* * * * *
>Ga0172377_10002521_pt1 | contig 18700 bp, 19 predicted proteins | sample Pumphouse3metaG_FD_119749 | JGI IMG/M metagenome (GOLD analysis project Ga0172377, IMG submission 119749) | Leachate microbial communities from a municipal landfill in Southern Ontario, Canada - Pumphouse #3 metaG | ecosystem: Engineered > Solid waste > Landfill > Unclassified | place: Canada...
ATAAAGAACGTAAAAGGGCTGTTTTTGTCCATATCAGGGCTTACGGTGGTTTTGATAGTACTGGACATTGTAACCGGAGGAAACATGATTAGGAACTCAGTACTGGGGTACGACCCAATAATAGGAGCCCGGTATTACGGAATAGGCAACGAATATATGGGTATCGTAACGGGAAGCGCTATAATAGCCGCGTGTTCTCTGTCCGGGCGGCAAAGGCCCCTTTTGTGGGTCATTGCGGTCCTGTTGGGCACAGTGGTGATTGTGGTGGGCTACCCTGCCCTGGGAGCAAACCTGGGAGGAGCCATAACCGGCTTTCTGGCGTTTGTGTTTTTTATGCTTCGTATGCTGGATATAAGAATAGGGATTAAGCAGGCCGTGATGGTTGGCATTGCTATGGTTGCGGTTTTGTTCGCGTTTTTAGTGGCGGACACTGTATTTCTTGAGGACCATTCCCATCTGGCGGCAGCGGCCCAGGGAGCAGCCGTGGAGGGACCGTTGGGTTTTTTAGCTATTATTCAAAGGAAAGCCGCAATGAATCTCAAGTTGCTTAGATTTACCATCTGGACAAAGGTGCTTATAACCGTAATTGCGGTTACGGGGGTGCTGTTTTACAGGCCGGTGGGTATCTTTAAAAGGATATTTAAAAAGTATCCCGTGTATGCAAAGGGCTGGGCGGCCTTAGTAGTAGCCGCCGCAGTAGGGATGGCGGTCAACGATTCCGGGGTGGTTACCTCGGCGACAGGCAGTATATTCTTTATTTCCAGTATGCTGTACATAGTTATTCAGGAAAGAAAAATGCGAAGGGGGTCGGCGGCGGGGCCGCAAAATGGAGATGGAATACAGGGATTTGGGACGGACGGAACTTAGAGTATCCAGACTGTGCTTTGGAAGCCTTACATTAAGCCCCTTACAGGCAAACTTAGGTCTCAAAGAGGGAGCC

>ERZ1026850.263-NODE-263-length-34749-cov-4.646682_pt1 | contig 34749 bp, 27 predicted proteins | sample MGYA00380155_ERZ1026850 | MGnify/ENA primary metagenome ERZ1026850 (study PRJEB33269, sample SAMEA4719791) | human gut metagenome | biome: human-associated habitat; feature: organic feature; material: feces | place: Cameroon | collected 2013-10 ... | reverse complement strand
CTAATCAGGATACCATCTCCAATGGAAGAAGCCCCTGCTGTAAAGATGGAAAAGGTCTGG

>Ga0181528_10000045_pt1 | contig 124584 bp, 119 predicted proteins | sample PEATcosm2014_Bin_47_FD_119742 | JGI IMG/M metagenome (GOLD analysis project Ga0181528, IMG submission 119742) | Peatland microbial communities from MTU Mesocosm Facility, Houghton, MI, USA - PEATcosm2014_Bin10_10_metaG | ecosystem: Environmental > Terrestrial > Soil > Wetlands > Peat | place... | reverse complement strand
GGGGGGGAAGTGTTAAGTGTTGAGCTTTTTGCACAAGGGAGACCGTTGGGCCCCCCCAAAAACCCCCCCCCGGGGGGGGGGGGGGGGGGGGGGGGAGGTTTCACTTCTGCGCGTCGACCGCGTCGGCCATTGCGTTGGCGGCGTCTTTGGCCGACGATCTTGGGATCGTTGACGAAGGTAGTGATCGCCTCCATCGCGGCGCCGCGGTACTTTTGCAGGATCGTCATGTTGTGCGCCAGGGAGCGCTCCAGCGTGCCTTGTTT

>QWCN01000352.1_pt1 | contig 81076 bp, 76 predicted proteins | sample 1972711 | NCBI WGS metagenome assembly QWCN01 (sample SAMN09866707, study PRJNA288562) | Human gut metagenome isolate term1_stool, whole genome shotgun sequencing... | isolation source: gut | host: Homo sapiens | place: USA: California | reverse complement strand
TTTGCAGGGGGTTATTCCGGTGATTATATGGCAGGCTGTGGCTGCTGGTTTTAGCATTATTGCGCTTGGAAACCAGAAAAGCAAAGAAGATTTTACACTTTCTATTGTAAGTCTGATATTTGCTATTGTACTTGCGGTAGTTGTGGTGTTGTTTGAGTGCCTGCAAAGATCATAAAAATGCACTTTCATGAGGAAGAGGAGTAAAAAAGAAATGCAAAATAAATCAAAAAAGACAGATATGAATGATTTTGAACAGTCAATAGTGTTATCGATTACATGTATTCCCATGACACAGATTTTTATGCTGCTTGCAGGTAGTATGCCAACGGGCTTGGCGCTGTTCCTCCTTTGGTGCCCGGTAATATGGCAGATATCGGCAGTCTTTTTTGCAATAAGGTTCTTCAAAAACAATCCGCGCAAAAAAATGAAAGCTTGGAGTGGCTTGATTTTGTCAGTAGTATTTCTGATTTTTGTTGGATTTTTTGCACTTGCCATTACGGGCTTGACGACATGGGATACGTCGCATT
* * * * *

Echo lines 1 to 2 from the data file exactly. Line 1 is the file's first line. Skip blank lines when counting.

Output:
>Ga0172377_10002521_pt1 | contig 18700 bp, 19 predicted proteins | sample Pumphouse3metaG_FD_119749 | JGI IMG/M metagenome (GOLD analysis project Ga0172377, IMG submission 119749) | Leachate microbial communities from a municipal landfill in Southern Ontario, Canada - Pumphouse #3 metaG | ecosystem: Engineered > Solid waste > Landfill > Unclassified | place: Canada...
ATAAAGAACGTAAAAGGGCTGTTTTTGTCCATATCAGGGCTTACGGTGGTTTTGATAGTACTGGACATTGTAACCGGAGGAAACATGATTAGGAACTCAGTACTGGGGTACGACCCAATAATAGGAGCCCGGTATTACGGAATAGGCAACGAATATATGGGTATCGTAACGGGAAGCGCTATAATAGCCGCGTGTTCTCTGTCCGGGCGGCAAAGGCCCCTTTTGTGGGTCATTGCGGTCCTGTTGGGCACAGTGGTGATTGTGGTGGGCTACCCTGCCCTGGGAGCAAACCTGGGAGGAGCCATAACCGGCTTTCTGGCGTTTGTGTTTTTTATGCTTCGTATGCTGGATATAAGAATAGGGATTAAGCAGGCCGTGATGGTTGGCATTGCTATGGTTGCGGTTTTGTTCGCGTTTTTAGTGGCGGACACTGTATTTCTTGAGGACCATTCCCATCTGGCGGCAGCGGCCCAGGGAGCAGCCGTGGAGGGACCGTTGGGTTTTTTAGCTATTATTCAAAGGAAAGCCGCAATGAATCTCAAGTTGCTTAGATTTACCATCTGGACAAAGGTGCTTATAACCGTAATTGCGGTTACGGGGGTGCTGTTTTACAGGCCGGTGGGTATCTTTAAAAGGATATTTAAAAAGTATCCCGTGTATGCAAAGGGCTGGGCGGCCTTAGTAGTAGCCGCCGCAGTAGGGATGGCGGTCAACGATTCCGGGGTGGTTACCTCGGCGACAGGCAGTATATTCTTTATTTCCAGTATGCTGTACATAGTTATTCAGGAAAGAAAAATGCGAAGGGGGTCGGCGGCGGGGCCGCAAAATGGAGATGGAATACAGGGATTTGGGACGGACGGAACTTAGAGTATCCAGACTGTGCTTTGGAAGCCTTACATTAAGCCCCTTACAGGCAAACTTAGGTCTCAAAGAGGGAGCC